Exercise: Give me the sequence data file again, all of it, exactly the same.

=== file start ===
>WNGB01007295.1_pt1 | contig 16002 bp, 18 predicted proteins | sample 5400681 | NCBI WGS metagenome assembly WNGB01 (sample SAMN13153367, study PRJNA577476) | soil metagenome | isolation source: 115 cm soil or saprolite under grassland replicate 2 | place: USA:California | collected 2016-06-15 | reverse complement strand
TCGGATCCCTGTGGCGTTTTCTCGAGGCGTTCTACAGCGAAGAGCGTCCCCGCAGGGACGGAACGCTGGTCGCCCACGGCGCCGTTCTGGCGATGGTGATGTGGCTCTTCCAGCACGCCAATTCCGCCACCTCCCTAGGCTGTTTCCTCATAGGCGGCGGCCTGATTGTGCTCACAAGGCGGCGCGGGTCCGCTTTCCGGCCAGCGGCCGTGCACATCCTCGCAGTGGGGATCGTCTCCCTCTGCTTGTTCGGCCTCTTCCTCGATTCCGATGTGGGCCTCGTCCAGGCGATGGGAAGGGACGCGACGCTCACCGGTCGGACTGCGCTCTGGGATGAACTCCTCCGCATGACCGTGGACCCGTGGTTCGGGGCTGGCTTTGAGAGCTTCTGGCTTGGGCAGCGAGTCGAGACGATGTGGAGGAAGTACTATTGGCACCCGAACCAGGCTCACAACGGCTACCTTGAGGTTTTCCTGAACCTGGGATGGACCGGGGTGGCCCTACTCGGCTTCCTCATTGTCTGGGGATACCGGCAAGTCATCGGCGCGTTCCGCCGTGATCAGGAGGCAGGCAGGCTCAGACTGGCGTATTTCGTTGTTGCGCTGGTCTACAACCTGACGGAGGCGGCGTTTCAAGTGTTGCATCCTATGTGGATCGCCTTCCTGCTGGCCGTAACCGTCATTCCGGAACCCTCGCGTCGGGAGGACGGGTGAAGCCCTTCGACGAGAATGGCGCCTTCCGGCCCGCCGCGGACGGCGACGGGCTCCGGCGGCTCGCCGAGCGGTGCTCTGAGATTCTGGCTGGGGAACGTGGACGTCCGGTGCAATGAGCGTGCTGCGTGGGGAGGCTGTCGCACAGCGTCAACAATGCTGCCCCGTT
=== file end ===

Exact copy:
>WNGB01007295.1_pt1 | contig 16002 bp, 18 predicted proteins | sample 5400681 | NCBI WGS metagenome assembly WNGB01 (sample SAMN13153367, study PRJNA577476) | soil metagenome | isolation source: 115 cm soil or saprolite under grassland replicate 2 | place: USA:California | collected 2016-06-15 | reverse complement strand
TCGGATCCCTGTGGCGTTTTCTCGAGGCGTTCTACAGCGAAGAGCGTCCCCGCAGGGACGGAACGCTGGTCGCCCACGGCGCCGTTCTGGCGATGGTGATGTGGCTCTTCCAGCACGCCAATTCCGCCACCTCCCTAGGCTGTTTCCTCATAGGCGGCGGCCTGATTGTGCTCACAAGGCGGCGCGGGTCCGCTTTCCGGCCAGCGGCCGTGCACATCCTCGCAGTGGGGATCGTCTCCCTCTGCTTGTTCGGCCTCTTCCTCGATTCCGATGTGGGCCTCGTCCAGGCGATGGGAAGGGACGCGACGCTCACCGGTCGGACTGCGCTCTGGGATGAACTCCTCCGCATGACCGTGGACCCGTGGTTCGGGGCTGGCTTTGAGAGCTTCTGGCTTGGGCAGCGAGTCGAGACGATGTGGAGGAAGTACTATTGGCACCCGAACCAGGCTCACAACGGCTACCTTGAGGTTTTCCTGAACCTGGGATGGACCGGGGTGGCCCTACTCGGCTTCCTCATTGTCTGGGGATACCGGCAAGTCATCGGCGCGTTCCGCCGTGATCAGGAGGCAGGCAGGCTCAGACTGGCGTATTTCGTTGTTGCGCTGGTCTACAACCTGACGGAGGCGGCGTTTCAAGTGTTGCATCCTATGTGGATCGCCTTCCTGCTGGCCGTAACCGTCATTCCGGAACCCTCGCGTCGGGAGGACGGGTGAAGCCCTTCGACGAGAATGGCGCCTTCCGGCCCGCCGCGGACGGCGACGGGCTCCGGCGGCTCGCCGAGCGGTGCTCTGAGATTCTGGCTGGGGAACGTGGACGTCCGGTGCAATGAGCGTGCTGCGTGGGGAGGCTGTCGCACAGCGTCAACAATGCTGCCCCGTT